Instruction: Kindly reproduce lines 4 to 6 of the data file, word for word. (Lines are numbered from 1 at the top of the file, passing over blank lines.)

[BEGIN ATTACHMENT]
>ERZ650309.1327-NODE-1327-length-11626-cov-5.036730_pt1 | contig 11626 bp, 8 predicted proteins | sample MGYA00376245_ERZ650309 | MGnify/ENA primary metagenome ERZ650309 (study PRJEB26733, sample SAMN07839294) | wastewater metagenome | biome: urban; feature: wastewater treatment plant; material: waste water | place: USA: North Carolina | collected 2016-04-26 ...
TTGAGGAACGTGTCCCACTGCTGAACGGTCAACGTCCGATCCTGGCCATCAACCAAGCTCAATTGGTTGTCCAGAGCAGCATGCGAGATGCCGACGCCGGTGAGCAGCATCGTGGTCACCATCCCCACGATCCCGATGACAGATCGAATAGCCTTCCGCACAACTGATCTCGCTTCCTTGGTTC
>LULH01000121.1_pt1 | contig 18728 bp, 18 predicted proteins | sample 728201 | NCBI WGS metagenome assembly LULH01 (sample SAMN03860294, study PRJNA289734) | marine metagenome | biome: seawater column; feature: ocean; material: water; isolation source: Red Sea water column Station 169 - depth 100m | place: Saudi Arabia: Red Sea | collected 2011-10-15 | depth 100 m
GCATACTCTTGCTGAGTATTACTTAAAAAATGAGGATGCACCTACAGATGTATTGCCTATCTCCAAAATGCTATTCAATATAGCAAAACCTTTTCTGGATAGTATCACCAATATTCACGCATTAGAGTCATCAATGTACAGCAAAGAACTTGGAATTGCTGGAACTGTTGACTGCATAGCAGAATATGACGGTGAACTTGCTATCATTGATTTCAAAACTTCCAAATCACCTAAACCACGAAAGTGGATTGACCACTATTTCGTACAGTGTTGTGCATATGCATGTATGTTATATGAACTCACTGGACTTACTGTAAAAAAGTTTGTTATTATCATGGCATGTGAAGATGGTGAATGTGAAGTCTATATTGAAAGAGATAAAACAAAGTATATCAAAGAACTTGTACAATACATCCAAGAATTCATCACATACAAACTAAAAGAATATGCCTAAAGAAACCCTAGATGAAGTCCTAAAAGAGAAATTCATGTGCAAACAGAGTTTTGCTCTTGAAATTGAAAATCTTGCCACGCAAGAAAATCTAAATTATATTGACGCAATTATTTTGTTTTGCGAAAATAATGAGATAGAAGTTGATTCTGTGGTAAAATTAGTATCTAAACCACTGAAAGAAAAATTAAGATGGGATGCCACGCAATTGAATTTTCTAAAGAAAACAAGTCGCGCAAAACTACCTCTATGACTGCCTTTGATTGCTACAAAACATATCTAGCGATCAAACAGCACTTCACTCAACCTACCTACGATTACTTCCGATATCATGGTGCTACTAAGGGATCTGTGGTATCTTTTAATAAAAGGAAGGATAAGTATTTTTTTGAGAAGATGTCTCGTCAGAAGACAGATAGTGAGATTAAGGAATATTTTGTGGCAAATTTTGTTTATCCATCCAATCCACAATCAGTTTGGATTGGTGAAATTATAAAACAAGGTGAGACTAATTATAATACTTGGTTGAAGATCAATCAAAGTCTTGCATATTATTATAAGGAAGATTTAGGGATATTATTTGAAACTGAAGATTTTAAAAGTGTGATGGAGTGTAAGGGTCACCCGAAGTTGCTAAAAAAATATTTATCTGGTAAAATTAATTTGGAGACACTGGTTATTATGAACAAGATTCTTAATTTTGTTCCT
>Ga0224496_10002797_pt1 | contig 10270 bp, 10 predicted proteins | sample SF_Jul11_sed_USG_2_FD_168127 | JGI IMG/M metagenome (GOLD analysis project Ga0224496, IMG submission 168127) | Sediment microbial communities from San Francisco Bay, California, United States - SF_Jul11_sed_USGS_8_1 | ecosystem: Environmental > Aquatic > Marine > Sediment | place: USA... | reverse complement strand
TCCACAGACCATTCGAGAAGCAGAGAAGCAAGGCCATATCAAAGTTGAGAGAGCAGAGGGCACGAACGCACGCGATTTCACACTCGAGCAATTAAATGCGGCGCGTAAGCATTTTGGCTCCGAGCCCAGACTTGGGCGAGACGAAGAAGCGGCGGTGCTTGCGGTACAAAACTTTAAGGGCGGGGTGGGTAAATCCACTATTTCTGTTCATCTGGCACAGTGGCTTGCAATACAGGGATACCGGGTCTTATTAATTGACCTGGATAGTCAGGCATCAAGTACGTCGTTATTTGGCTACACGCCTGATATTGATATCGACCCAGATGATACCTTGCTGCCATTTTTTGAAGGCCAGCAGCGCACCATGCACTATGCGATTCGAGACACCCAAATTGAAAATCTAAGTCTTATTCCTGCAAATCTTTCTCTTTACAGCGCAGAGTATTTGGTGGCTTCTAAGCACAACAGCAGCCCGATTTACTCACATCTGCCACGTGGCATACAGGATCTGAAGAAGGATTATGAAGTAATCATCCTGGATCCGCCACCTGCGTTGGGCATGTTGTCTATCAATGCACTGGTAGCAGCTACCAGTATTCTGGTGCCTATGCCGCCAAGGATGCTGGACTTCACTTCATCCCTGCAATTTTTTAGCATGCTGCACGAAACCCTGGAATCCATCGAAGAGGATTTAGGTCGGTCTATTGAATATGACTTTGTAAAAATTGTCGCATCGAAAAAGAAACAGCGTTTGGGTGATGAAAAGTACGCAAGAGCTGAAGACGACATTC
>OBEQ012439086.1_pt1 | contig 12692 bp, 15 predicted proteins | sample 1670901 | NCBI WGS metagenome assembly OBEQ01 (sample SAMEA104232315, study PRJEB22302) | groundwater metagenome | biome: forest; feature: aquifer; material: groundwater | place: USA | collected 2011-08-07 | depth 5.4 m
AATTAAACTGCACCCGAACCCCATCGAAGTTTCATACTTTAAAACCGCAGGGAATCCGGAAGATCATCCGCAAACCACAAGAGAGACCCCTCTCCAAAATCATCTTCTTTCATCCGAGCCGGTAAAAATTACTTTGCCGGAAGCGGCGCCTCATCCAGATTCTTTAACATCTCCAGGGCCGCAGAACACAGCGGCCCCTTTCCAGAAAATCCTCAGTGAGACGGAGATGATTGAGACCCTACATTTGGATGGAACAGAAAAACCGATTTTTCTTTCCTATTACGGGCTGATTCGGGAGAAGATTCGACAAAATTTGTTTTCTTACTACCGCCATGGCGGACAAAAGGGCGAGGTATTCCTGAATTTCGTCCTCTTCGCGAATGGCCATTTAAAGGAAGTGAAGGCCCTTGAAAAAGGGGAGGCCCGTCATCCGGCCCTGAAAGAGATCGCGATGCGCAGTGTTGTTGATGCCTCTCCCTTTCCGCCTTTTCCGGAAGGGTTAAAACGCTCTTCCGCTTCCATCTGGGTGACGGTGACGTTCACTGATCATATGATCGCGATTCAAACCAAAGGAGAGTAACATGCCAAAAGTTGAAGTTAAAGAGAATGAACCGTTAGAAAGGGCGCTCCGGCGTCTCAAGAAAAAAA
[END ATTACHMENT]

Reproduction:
GCATACTCTTGCTGAGTATTACTTAAAAAATGAGGATGCACCTACAGATGTATTGCCTATCTCCAAAATGCTATTCAATATAGCAAAACCTTTTCTGGATAGTATCACCAATATTCACGCATTAGAGTCATCAATGTACAGCAAAGAACTTGGAATTGCTGGAACTGTTGACTGCATAGCAGAATATGACGGTGAACTTGCTATCATTGATTTCAAAACTTCCAAATCACCTAAACCACGAAAGTGGATTGACCACTATTTCGTACAGTGTTGTGCATATGCATGTATGTTATATGAACTCACTGGACTTACTGTAAAAAAGTTTGTTATTATCATGGCATGTGAAGATGGTGAATGTGAAGTCTATATTGAAAGAGATAAAACAAAGTATATCAAAGAACTTGTACAATACATCCAAGAATTCATCACATACAAACTAAAAGAATATGCCTAAAGAAACCCTAGATGAAGTCCTAAAAGAGAAATTCATGTGCAAACAGAGTTTTGCTCTTGAAATTGAAAATCTTGCCACGCAAGAAAATCTAAATTATATTGACGCAATTATTTTGTTTTGCGAAAATAATGAGATAGAAGTTGATTCTGTGGTAAAATTAGTATCTAAACCACTGAAAGAAAAATTAAGATGGGATGCCACGCAATTGAATTTTCTAAAGAAAACAAGTCGCGCAAAACTACCTCTATGACTGCCTTTGATTGCTACAAAACATATCTAGCGATCAAACAGCACTTCACTCAACCTACCTACGATTACTTCCGATATCATGGTGCTACTAAGGGATCTGTGGTATCTTTTAATAAAAGGAAGGATAAGTATTTTTTTGAGAAGATGTCTCGTCAGAAGACAGATAGTGAGATTAAGGAATATTTTGTGGCAAATTTTGTTTATCCATCCAATCCACAATCAGTTTGGATTGGTGAAATTATAAAACAAGGTGAGACTAATTATAATACTTGGTTGAAGATCAATCAAAGTCTTGCATATTATTATAAGGAAGATTTAGGGATATTATTTGAAACTGAAGATTTTAAAAGTGTGATGGAGTGTAAGGGTCACCCGAAGTTGCTAAAAAAATATTTATCTGGTAAAATTAATTTGGAGACACTGGTTATTATGAACAAGATTCTTAATTTTGTTCCT
>Ga0224496_10002797_pt1 | contig 10270 bp, 10 predicted proteins | sample SF_Jul11_sed_USG_2_FD_168127 | JGI IMG/M metagenome (GOLD analysis project Ga0224496, IMG submission 168127) | Sediment microbial communities from San Francisco Bay, California, United States - SF_Jul11_sed_USGS_8_1 | ecosystem: Environmental > Aquatic > Marine > Sediment | place: USA... | reverse complement strand
TCCACAGACCATTCGAGAAGCAGAGAAGCAAGGCCATATCAAAGTTGAGAGAGCAGAGGGCACGAACGCACGCGATTTCACACTCGAGCAATTAAATGCGGCGCGTAAGCATTTTGGCTCCGAGCCCAGACTTGGGCGAGACGAAGAAGCGGCGGTGCTTGCGGTACAAAACTTTAAGGGCGGGGTGGGTAAATCCACTATTTCTGTTCATCTGGCACAGTGGCTTGCAATACAGGGATACCGGGTCTTATTAATTGACCTGGATAGTCAGGCATCAAGTACGTCGTTATTTGGCTACACGCCTGATATTGATATCGACCCAGATGATACCTTGCTGCCATTTTTTGAAGGCCAGCAGCGCACCATGCACTATGCGATTCGAGACACCCAAATTGAAAATCTAAGTCTTATTCCTGCAAATCTTTCTCTTTACAGCGCAGAGTATTTGGTGGCTTCTAAGCACAACAGCAGCCCGATTTACTCACATCTGCCACGTGGCATACAGGATCTGAAGAAGGATTATGAAGTAATCATCCTGGATCCGCCACCTGCGTTGGGCATGTTGTCTATCAATGCACTGGTAGCAGCTACCAGTATTCTGGTGCCTATGCCGCCAAGGATGCTGGACTTCACTTCATCCCTGCAATTTTTTAGCATGCTGCACGAAACCCTGGAATCCATCGAAGAGGATTTAGGTCGGTCTATTGAATATGACTTTGTAAAAATTGTCGCATCGAAAAAGAAACAGCGTTTGGGTGATGAAAAGTACGCAAGAGCTGAAGACGACATTC